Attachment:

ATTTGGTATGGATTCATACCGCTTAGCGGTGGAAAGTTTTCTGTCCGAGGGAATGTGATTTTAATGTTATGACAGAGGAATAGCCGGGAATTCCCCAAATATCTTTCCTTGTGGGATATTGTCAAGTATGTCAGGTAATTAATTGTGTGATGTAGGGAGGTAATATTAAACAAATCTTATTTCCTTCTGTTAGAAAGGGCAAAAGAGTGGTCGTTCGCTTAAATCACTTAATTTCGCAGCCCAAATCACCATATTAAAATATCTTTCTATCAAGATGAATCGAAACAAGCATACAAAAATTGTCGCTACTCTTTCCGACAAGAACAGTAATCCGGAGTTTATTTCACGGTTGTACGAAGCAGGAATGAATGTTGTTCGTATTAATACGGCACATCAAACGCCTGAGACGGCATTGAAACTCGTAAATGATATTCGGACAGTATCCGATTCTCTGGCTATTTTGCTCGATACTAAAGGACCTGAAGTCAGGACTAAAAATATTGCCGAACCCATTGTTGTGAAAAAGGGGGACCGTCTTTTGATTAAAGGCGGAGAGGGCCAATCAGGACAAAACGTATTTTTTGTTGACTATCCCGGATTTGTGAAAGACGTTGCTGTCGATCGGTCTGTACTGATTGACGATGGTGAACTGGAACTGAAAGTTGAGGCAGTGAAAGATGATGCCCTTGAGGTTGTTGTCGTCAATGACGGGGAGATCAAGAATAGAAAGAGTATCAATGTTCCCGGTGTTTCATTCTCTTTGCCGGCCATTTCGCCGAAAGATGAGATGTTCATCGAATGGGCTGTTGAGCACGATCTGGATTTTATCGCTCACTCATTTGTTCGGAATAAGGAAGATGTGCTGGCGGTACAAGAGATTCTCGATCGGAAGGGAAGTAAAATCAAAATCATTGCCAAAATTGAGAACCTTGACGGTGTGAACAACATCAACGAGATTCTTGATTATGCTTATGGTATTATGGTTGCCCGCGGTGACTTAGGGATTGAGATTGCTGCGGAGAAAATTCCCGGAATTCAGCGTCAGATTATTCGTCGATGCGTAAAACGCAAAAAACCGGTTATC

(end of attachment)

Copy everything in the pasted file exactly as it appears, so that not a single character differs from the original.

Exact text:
ATTTGGTATGGATTCATACCGCTTAGCGGTGGAAAGTTTTCTGTCCGAGGGAATGTGATTTTAATGTTATGACAGAGGAATAGCCGGGAATTCCCCAAATATCTTTCCTTGTGGGATATTGTCAAGTATGTCAGGTAATTAATTGTGTGATGTAGGGAGGTAATATTAAACAAATCTTATTTCCTTCTGTTAGAAAGGGCAAAAGAGTGGTCGTTCGCTTAAATCACTTAATTTCGCAGCCCAAATCACCATATTAAAATATCTTTCTATCAAGATGAATCGAAACAAGCATACAAAAATTGTCGCTACTCTTTCCGACAAGAACAGTAATCCGGAGTTTATTTCACGGTTGTACGAAGCAGGAATGAATGTTGTTCGTATTAATACGGCACATCAAACGCCTGAGACGGCATTGAAACTCGTAAATGATATTCGGACAGTATCCGATTCTCTGGCTATTTTGCTCGATACTAAAGGACCTGAAGTCAGGACTAAAAATATTGCCGAACCCATTGTTGTGAAAAAGGGGGACCGTCTTTTGATTAAAGGCGGAGAGGGCCAATCAGGACAAAACGTATTTTTTGTTGACTATCCCGGATTTGTGAAAGACGTTGCTGTCGATCGGTCTGTACTGATTGACGATGGTGAACTGGAACTGAAAGTTGAGGCAGTGAAAGATGATGCCCTTGAGGTTGTTGTCGTCAATGACGGGGAGATCAAGAATAGAAAGAGTATCAATGTTCCCGGTGTTTCATTCTCTTTGCCGGCCATTTCGCCGAAAGATGAGATGTTCATCGAATGGGCTGTTGAGCACGATCTGGATTTTATCGCTCACTCATTTGTTCGGAATAAGGAAGATGTGCTGGCGGTACAAGAGATTCTCGATCGGAAGGGAAGTAAAATCAAAATCATTGCCAAAATTGAGAACCTTGACGGTGTGAACAACATCAACGAGATTCTTGATTATGCTTATGGTATTATGGTTGCCCGCGGTGACTTAGGGATTGAGATTGCTGCGGAGAAAATTCCCGGAATTCAGCGTCAGATTATTCGTCGATGCGTAAAACGCAAAAAACCGGTTATC